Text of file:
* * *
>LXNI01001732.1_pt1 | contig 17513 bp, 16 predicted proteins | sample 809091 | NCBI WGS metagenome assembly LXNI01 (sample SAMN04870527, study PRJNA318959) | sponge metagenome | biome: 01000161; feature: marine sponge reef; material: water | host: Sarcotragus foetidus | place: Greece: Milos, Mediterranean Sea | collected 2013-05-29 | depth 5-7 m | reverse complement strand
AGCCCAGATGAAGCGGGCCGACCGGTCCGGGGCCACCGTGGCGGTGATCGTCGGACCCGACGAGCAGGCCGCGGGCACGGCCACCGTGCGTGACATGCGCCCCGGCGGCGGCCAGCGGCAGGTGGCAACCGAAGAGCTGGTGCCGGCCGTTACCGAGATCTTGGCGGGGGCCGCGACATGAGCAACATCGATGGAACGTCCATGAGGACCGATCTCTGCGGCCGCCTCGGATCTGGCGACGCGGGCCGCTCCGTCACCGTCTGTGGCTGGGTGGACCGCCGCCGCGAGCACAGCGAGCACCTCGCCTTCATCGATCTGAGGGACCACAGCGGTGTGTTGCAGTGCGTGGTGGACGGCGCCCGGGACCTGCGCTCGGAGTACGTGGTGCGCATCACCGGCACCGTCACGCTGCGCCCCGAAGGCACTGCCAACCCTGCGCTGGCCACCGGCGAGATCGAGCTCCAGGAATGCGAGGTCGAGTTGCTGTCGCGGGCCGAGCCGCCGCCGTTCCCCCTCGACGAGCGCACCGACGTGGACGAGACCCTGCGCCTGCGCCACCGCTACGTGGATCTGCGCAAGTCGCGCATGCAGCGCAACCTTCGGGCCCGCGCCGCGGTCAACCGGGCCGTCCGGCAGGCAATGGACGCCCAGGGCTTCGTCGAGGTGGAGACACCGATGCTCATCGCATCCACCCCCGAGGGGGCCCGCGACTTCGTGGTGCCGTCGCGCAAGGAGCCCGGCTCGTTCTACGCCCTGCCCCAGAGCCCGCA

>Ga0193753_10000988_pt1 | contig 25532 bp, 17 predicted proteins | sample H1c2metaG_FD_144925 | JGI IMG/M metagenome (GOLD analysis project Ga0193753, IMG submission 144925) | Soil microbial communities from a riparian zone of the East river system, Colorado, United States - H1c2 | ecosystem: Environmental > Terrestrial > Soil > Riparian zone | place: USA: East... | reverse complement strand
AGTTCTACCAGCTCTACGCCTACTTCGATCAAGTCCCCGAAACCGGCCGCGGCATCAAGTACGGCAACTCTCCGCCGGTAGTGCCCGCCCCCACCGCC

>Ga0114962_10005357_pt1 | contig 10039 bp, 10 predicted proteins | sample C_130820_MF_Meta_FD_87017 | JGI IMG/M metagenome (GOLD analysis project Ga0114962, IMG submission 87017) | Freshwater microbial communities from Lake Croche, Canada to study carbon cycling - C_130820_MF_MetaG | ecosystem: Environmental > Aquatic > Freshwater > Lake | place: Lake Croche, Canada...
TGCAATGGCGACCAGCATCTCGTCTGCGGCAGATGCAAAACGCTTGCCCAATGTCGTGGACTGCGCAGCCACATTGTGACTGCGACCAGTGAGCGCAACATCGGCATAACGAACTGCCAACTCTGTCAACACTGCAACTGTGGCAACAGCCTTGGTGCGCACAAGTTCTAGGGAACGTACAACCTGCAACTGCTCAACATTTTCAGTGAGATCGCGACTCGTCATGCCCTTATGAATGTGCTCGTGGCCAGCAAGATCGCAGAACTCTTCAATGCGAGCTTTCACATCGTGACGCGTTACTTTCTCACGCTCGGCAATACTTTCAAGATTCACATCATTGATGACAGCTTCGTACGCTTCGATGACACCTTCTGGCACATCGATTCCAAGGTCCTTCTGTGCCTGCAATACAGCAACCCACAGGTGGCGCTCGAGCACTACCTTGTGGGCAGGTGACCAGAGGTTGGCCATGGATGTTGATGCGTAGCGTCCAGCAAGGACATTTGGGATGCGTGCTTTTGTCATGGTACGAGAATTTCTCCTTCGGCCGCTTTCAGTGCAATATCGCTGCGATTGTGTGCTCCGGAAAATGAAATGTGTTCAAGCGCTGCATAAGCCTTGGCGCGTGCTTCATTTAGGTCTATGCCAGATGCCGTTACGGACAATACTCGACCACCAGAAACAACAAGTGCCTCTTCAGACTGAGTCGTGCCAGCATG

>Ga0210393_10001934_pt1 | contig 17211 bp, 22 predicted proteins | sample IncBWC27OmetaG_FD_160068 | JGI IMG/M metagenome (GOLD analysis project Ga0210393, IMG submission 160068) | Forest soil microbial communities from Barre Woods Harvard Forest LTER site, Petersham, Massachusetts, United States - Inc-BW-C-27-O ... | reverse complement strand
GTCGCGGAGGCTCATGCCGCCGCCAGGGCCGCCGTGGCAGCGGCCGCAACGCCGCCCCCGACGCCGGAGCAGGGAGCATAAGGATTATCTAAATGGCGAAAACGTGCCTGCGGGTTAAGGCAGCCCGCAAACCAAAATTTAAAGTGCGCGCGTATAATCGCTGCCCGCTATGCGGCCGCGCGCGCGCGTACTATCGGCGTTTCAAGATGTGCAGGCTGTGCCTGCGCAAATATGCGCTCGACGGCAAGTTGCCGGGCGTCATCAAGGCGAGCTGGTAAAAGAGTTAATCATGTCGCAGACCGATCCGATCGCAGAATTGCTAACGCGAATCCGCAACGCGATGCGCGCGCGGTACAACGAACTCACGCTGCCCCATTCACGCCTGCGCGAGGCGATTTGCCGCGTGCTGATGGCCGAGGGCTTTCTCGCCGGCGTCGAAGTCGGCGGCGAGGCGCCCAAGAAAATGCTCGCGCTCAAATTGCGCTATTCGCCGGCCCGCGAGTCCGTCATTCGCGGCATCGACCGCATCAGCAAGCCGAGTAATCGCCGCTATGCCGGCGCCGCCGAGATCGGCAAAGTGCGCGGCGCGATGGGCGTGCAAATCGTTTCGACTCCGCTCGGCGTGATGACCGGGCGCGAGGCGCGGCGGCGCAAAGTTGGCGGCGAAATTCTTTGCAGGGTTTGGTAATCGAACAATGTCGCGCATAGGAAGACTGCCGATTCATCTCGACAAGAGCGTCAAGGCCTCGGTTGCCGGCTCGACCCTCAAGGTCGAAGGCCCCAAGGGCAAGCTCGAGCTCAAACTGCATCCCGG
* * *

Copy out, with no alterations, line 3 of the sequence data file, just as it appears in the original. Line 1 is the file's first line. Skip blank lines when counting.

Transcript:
>Ga0193753_10000988_pt1 | contig 25532 bp, 17 predicted proteins | sample H1c2metaG_FD_144925 | JGI IMG/M metagenome (GOLD analysis project Ga0193753, IMG submission 144925) | Soil microbial communities from a riparian zone of the East river system, Colorado, United States - H1c2 | ecosystem: Environmental > Terrestrial > Soil > Riparian zone | place: USA: East... | reverse complement strand